Personally, I wouldn’t go to Easter.  Can you make plans with your family so at least you have a good reason for not going?  I am of the mindset that just because you are married doesn’t mean you can’t go your separate ways every now and then for holidays and family events anyway. 

Post # 13
Member
5273 posts
Bee Keeper
  • Wedding: October 2009

I had similar issues w/ my in-laws (not about kids, just in general) and to answer your ques, yes – go to the dinner and remain happy, positive, and respectful. Honestly, if they try to bring up any of the shower drama, I would respectifully decline talking about that. If she apologizes say thank you & change the subject.

No matter what I have been through w/ my in-laws I have always remained respectful – I have never been in an argument w/ them (my husband has had arguements as a result of standing up for me, but I have never myself) I refuse to argue w/ them.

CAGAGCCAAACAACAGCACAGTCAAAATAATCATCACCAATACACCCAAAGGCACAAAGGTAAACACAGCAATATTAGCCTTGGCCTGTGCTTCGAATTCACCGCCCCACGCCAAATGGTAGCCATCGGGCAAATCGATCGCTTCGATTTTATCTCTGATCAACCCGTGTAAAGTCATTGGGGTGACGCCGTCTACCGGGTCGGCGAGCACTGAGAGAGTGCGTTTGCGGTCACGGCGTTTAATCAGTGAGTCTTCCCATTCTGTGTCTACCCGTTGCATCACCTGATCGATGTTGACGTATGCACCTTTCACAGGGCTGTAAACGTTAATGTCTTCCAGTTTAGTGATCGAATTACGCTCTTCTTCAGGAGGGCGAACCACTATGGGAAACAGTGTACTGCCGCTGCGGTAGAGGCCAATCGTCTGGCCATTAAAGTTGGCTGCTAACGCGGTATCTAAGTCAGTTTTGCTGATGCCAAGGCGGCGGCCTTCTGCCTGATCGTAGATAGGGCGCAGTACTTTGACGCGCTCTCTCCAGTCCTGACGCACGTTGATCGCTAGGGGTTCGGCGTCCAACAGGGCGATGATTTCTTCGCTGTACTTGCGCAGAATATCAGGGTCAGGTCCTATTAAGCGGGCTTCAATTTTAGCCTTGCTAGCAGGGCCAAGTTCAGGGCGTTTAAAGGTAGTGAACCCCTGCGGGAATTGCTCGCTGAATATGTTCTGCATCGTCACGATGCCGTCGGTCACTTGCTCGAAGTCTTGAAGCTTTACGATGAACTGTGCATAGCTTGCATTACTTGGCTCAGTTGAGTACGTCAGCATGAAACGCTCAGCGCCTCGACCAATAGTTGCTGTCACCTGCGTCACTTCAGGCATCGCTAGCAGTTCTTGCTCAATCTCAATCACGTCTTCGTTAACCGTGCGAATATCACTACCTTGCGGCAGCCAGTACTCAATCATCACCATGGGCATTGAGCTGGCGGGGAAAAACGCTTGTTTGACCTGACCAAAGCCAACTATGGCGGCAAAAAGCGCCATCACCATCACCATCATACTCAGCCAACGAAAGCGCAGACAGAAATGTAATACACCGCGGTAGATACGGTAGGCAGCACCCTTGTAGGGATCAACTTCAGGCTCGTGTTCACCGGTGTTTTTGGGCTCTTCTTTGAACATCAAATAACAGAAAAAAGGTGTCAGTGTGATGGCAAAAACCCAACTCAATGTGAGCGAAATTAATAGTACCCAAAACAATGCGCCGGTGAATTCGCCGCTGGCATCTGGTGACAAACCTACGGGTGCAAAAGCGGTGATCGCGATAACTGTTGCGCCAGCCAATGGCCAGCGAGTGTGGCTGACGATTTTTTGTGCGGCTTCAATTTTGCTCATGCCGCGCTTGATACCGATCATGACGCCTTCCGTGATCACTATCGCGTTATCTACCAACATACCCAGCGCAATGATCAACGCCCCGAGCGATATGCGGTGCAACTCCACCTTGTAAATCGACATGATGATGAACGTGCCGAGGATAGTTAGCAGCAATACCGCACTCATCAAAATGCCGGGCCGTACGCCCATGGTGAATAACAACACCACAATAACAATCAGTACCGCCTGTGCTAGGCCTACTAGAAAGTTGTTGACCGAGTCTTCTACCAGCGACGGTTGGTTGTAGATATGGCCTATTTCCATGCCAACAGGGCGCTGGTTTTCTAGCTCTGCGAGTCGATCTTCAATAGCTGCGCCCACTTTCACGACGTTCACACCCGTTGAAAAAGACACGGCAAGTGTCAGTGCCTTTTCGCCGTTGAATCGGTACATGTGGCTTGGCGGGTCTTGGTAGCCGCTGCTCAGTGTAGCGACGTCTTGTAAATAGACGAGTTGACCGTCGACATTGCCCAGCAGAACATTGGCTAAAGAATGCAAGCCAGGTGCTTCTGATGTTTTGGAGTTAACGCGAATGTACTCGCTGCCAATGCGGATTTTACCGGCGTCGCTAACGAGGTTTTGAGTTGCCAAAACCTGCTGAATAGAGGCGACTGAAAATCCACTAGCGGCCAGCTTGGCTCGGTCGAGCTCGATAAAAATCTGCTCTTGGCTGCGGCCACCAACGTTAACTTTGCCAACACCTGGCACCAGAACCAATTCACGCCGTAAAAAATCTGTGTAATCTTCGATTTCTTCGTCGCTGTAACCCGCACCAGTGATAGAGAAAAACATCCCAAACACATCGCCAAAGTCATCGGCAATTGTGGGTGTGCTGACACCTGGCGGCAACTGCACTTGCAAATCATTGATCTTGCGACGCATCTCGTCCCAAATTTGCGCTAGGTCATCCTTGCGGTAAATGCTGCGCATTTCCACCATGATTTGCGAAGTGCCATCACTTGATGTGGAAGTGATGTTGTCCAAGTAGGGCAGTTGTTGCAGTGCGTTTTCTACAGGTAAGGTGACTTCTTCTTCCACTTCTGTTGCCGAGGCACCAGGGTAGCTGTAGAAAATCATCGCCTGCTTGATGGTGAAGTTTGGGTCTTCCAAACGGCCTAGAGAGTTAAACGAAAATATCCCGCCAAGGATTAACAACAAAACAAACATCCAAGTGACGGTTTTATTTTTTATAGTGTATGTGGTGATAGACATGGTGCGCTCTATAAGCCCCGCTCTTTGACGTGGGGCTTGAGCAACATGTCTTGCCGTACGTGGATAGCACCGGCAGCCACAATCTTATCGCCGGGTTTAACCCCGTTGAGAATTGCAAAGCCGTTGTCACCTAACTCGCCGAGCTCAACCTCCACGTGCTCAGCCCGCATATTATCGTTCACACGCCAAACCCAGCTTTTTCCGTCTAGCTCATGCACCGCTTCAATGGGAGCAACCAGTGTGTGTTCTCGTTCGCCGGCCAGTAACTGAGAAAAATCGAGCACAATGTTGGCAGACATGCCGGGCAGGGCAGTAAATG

This is what you need to do – as much as you may not want to bite your tounge, your relationship w/ your husband is more important then speaking your mind to your in-laws. What also needs to happen, is that your husband needs to step in and tell his parents that no outbursts like this shower arguement will happen again, and that they are not to argue, or yell at you again. Point blank, he needs to man up on this one.

Post # 14
Member
241 posts
Helper bee
  • Wedding: January 2011

I don’t think there’s any reason you have to go to his parents house for Easter. I think everyone needs to cool down, and they have to see that the more unreasonable they are, the more you will have to adjust how much time you are able to spend with them. Given the recent drama, I think it is reasonable for you and your husband to have a quiet Easter together. Do have your husband call his dad and wish him happy birthday.